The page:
In This Issue

valuation resources

How Can You Increase Your Firm’s Value?

If you are considering selling your firm externally or transitioning ownership internally, you might be wondering: “How big could my payday be?” An A/E firm’s value comes from its future profits (actually, cash flows) or the potential future cash flows it may bring to its owner or owners. Those in turn depend on client relationships, staff expertise, intellectual property, market position and other factors.

Future Profits. When you invest in a stock like Apple or Amazon, you’re actually buying a tiny slice of the company’s future cash profits. A closely held A/E firm is no different. For example, if you own 25% of a firm with $1 million in annual cash profit, your share is $250,000 per year. But how do we as design professionals value how much that potential stream of cash flows is worth over time? It depends on how reliable that profit is, and how fast it will grow over time. But as a rule of thumb, investors in A/E firms in today’s economic environment expect to see annual returns of about 12%-20%. Higher profits, faster growth, and/or more predictable profits will all increase a firm’s valuation.

Client Relationships, Staff Expertise, Market Position and Intellectual Property. Each can be a critical component of a firm’s ability to turn a healthy profit. But more than that, they are assets a larger external buyer can leverage. For example:

  • Does your firm have a long-standing relationship with a regional transportation authority that would be valuable to larger firms seeking an entry into that market?
  • Is your firm at the cutting edge of engineering for a niche market, such as oil refineries or building control systems, that would complement a larger firm’s service offering?
  • Has your firm developed intellectual property with broader applications than you are currently realizing?

Any of these can increase your firm’s value to an external buyer, often beyond what the firm would be worth on a standalone basis.  But to be fully valued, these assets must be part of the fabric of the firm, so that the buyer can be confident that built-in value will survive the acquisition.  The same is true for internal valuations and share transfers – institutional assets and attributes not dependent on a specific individual or team will drive higher value.

General Economic Conditions. External investors will compare your firm to other investments available in the marketplace. Usually, your firm will command a higher valuation when there is more interest in investment in your sector, the economy is stronger and/or interest rates are lower.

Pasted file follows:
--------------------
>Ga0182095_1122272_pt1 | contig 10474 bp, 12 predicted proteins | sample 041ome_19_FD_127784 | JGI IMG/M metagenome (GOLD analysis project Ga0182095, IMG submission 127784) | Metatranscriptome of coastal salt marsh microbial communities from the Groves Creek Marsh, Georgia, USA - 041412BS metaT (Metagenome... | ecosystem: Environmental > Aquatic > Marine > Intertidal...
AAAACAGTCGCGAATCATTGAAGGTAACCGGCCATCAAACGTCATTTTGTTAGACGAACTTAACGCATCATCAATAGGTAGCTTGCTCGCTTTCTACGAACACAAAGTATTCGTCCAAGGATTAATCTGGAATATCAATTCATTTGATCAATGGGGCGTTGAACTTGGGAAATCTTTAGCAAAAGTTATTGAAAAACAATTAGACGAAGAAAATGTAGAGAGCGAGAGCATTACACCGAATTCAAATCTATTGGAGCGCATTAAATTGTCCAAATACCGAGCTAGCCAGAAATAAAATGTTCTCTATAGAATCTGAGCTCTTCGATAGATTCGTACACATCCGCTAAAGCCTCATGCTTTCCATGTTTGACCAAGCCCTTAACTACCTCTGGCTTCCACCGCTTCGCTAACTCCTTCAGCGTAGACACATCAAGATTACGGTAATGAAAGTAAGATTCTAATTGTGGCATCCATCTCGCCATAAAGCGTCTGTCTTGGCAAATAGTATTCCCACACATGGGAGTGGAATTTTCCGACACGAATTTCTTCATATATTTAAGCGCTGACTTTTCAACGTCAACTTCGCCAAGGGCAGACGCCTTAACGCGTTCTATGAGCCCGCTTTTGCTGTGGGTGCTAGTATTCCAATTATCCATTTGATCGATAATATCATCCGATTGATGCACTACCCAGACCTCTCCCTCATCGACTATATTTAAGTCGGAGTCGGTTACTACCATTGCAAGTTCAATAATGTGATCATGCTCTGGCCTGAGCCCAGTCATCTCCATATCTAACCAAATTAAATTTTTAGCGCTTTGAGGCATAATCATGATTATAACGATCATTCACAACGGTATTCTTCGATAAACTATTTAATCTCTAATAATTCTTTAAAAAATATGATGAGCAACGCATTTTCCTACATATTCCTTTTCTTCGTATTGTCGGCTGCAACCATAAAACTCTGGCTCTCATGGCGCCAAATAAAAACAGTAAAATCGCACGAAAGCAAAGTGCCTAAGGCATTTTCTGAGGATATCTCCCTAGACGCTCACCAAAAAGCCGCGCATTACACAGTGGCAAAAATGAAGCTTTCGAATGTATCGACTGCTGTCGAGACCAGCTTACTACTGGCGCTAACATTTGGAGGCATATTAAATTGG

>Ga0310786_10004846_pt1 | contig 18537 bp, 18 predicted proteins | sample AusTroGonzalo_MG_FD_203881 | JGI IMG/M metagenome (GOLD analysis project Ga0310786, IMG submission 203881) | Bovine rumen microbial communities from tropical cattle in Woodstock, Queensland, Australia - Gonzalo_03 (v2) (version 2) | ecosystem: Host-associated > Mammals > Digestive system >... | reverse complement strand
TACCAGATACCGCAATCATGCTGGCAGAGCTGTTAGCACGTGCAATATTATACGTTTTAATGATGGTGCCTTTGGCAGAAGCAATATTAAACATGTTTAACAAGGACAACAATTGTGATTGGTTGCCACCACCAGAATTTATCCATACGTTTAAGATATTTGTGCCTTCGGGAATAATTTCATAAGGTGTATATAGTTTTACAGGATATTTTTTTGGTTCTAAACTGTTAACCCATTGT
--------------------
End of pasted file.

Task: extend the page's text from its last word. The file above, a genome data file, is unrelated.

Building a valuable firm isn’t rocket science, but it’s far from easy. It takes management discipline, strategic choice of markets and strong attention to institutionalizing your firm’s unique assets so they are not dependent on one or two employees. All increase the firm’s ultimate source of value: its future profit potential.

ownership transition

When Should a Leader be an Owner?

As your firm grows, you may find others in the company acting like leaders of the firm: making sustainable use of staff and financial capital, delivering great value and a great experience to clients, and making enough money to pay for today and invest in tomorrow. When should these individuals be co-owners of your practice, and why is it worth considering sharing those benefits? Fundamentally, leaders should be shareholders when a significant share of the firm’s value derives from their work or expertise.

The why boils down to two issues:

  1. Self-Interest. Having additional shareholders can help protect the value of the firm. Who do you want to run the firm once you are no longer around? Making that person (or people) a shareholder and having an ownership transition process in place sets the stage for long-term continuity of the business.
  2. Fairness. If someone is driving value in a significant way, he or she should share in the benefits.

It’s also worth considering making an employee a shareholder when you have identified him or her as a potential future senior leader of the firm and ensured they share this ambition. These are people you’re going to make a significant investment in mentoring and developing, and you want to know you can count on them to be around for the long haul. Making a rising leader a shareholder creates a reciprocal commitment that can help lock in a future leader and ensure the long-term viability of the firm.

Just how big a part of the firm’s value does an employee have to be before you consider them for ownership? That depends on the firm’s philosophy. Some firms prefer to have only a small group of shareholders that run the firm as a tight knit group. Others prefer to share ownership more broadly over a significant fraction of the staff. In fact, we’ve worked with firms with hundreds of staff and a just a handful of owners, as well as firms with just a few dozen staff and nearly as many owners. Your personal and management philosophy and your firm’s culture will help determine where on this spectrum is right for your firm.

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